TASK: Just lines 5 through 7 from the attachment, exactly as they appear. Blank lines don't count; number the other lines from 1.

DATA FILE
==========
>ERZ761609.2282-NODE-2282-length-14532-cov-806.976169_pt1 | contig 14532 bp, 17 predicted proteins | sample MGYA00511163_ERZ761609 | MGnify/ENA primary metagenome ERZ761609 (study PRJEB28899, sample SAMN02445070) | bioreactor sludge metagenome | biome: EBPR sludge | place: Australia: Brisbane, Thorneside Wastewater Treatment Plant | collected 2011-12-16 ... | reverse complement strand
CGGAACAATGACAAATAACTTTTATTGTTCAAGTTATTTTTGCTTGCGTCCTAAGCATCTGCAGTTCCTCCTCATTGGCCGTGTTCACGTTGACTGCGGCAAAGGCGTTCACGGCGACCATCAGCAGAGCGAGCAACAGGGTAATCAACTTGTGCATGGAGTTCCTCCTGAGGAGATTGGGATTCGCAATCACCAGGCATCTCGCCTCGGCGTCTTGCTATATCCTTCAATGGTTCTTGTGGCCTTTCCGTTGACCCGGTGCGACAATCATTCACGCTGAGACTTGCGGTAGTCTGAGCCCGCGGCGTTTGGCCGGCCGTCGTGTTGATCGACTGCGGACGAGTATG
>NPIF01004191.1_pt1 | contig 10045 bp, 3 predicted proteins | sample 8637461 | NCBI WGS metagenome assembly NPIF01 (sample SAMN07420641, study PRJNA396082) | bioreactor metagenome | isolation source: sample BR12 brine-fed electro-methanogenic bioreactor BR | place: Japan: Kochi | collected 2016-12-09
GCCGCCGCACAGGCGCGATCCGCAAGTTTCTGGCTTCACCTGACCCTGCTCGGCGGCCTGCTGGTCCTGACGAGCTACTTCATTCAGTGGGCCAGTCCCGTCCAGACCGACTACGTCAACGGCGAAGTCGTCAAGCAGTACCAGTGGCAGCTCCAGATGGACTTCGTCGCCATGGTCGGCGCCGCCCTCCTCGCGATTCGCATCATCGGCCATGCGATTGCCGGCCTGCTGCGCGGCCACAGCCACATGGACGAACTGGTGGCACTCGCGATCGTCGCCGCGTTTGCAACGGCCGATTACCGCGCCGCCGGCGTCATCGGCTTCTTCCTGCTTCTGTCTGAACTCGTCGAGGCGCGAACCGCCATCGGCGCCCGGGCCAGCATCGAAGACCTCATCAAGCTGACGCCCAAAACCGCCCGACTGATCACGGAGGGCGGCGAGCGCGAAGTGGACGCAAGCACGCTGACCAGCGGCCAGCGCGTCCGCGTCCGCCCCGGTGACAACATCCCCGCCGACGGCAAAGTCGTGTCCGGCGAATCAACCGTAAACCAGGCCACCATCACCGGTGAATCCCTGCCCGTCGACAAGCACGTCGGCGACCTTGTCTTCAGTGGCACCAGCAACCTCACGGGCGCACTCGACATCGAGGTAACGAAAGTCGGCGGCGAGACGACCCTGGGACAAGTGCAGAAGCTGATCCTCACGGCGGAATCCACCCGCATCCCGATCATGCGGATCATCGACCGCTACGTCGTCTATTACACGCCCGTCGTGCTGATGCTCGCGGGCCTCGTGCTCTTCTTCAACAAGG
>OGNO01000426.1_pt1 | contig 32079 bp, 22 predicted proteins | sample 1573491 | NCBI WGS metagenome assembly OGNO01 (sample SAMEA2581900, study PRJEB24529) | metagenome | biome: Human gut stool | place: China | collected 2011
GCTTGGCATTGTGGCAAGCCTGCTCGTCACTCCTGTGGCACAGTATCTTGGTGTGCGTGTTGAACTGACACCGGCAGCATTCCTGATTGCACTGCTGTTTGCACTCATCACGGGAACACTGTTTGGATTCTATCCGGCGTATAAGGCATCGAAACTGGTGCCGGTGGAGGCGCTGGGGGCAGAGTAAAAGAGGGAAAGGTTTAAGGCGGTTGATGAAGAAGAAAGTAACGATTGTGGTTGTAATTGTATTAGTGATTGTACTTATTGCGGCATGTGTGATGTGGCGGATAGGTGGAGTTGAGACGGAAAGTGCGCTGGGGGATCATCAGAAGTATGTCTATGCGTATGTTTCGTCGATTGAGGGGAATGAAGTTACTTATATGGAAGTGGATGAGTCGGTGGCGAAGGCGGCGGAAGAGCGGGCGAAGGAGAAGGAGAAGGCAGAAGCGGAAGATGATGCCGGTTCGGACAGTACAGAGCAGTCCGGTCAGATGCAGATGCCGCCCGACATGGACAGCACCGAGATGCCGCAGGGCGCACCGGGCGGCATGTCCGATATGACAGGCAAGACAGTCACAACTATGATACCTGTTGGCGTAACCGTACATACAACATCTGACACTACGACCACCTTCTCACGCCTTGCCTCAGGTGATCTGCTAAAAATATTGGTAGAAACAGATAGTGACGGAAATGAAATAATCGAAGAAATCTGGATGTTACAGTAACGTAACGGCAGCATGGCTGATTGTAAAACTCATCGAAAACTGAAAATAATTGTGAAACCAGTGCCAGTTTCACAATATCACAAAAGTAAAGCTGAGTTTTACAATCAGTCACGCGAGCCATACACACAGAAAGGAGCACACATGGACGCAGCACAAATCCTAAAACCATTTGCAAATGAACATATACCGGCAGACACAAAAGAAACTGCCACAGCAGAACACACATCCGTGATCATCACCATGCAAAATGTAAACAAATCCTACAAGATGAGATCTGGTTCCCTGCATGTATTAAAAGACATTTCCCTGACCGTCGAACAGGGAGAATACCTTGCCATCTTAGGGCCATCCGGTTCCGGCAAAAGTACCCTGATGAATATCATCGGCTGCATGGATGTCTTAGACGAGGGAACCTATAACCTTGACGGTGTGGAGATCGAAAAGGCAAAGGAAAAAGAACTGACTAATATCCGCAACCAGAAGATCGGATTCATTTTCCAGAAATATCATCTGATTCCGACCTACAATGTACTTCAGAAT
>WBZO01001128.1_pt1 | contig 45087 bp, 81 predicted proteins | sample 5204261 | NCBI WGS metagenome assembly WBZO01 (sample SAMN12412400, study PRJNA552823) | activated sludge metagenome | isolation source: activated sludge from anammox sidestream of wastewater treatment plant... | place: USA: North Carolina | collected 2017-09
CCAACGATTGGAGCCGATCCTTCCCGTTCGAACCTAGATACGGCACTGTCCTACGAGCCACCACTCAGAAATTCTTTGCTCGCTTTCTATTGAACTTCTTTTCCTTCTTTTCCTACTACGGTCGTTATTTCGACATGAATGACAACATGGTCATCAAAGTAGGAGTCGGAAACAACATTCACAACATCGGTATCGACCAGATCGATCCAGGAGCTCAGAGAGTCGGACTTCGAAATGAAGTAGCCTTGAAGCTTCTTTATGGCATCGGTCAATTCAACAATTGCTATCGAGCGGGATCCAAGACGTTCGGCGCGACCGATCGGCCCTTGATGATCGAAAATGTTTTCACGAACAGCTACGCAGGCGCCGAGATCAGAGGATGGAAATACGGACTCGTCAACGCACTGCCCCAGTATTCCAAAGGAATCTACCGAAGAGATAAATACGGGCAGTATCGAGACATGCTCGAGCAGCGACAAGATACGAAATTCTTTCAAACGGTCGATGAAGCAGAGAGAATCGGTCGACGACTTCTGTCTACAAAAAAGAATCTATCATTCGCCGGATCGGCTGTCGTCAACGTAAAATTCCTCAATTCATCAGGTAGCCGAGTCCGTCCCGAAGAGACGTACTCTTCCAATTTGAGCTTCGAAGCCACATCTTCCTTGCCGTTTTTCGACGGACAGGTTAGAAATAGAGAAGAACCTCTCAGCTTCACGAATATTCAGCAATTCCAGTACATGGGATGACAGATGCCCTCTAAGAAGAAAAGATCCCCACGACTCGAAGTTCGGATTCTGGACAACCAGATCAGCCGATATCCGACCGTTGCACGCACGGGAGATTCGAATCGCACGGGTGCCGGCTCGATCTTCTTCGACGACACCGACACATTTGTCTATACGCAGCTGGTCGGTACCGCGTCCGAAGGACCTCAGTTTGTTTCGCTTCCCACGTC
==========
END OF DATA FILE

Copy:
>OGNO01000426.1_pt1 | contig 32079 bp, 22 predicted proteins | sample 1573491 | NCBI WGS metagenome assembly OGNO01 (sample SAMEA2581900, study PRJEB24529) | metagenome | biome: Human gut stool | place: China | collected 2011
GCTTGGCATTGTGGCAAGCCTGCTCGTCACTCCTGTGGCACAGTATCTTGGTGTGCGTGTTGAACTGACACCGGCAGCATTCCTGATTGCACTGCTGTTTGCACTCATCACGGGAACACTGTTTGGATTCTATCCGGCGTATAAGGCATCGAAACTGGTGCCGGTGGAGGCGCTGGGGGCAGAGTAAAAGAGGGAAAGGTTTAAGGCGGTTGATGAAGAAGAAAGTAACGATTGTGGTTGTAATTGTATTAGTGATTGTACTTATTGCGGCATGTGTGATGTGGCGGATAGGTGGAGTTGAGACGGAAAGTGCGCTGGGGGATCATCAGAAGTATGTCTATGCGTATGTTTCGTCGATTGAGGGGAATGAAGTTACTTATATGGAAGTGGATGAGTCGGTGGCGAAGGCGGCGGAAGAGCGGGCGAAGGAGAAGGAGAAGGCAGAAGCGGAAGATGATGCCGGTTCGGACAGTACAGAGCAGTCCGGTCAGATGCAGATGCCGCCCGACATGGACAGCACCGAGATGCCGCAGGGCGCACCGGGCGGCATGTCCGATATGACAGGCAAGACAGTCACAACTATGATACCTGTTGGCGTAACCGTACATACAACATCTGACACTACGACCACCTTCTCACGCCTTGCCTCAGGTGATCTGCTAAAAATATTGGTAGAAACAGATAGTGACGGAAATGAAATAATCGAAGAAATCTGGATGTTACAGTAACGTAACGGCAGCATGGCTGATTGTAAAACTCATCGAAAACTGAAAATAATTGTGAAACCAGTGCCAGTTTCACAATATCACAAAAGTAAAGCTGAGTTTTACAATCAGTCACGCGAGCCATACACACAGAAAGGAGCACACATGGACGCAGCACAAATCCTAAAACCATTTGCAAATGAACATATACCGGCAGACACAAAAGAAACTGCCACAGCAGAACACACATCCGTGATCATCACCATGCAAAATGTAAACAAATCCTACAAGATGAGATCTGGTTCCCTGCATGTATTAAAAGACATTTCCCTGACCGTCGAACAGGGAGAATACCTTGCCATCTTAGGGCCATCCGGTTCCGGCAAAAGTACCCTGATGAATATCATCGGCTGCATGGATGTCTTAGACGAGGGAACCTATAACCTTGACGGTGTGGAGATCGAAAAGGCAAAGGAAAAAGAACTGACTAATATCCGCAACCAGAAGATCGGATTCATTTTCCAGAAATATCATCTGATTCCGACCTACAATGTACTTCAGAAT
>WBZO01001128.1_pt1 | contig 45087 bp, 81 predicted proteins | sample 5204261 | NCBI WGS metagenome assembly WBZO01 (sample SAMN12412400, study PRJNA552823) | activated sludge metagenome | isolation source: activated sludge from anammox sidestream of wastewater treatment plant... | place: USA: North Carolina | collected 2017-09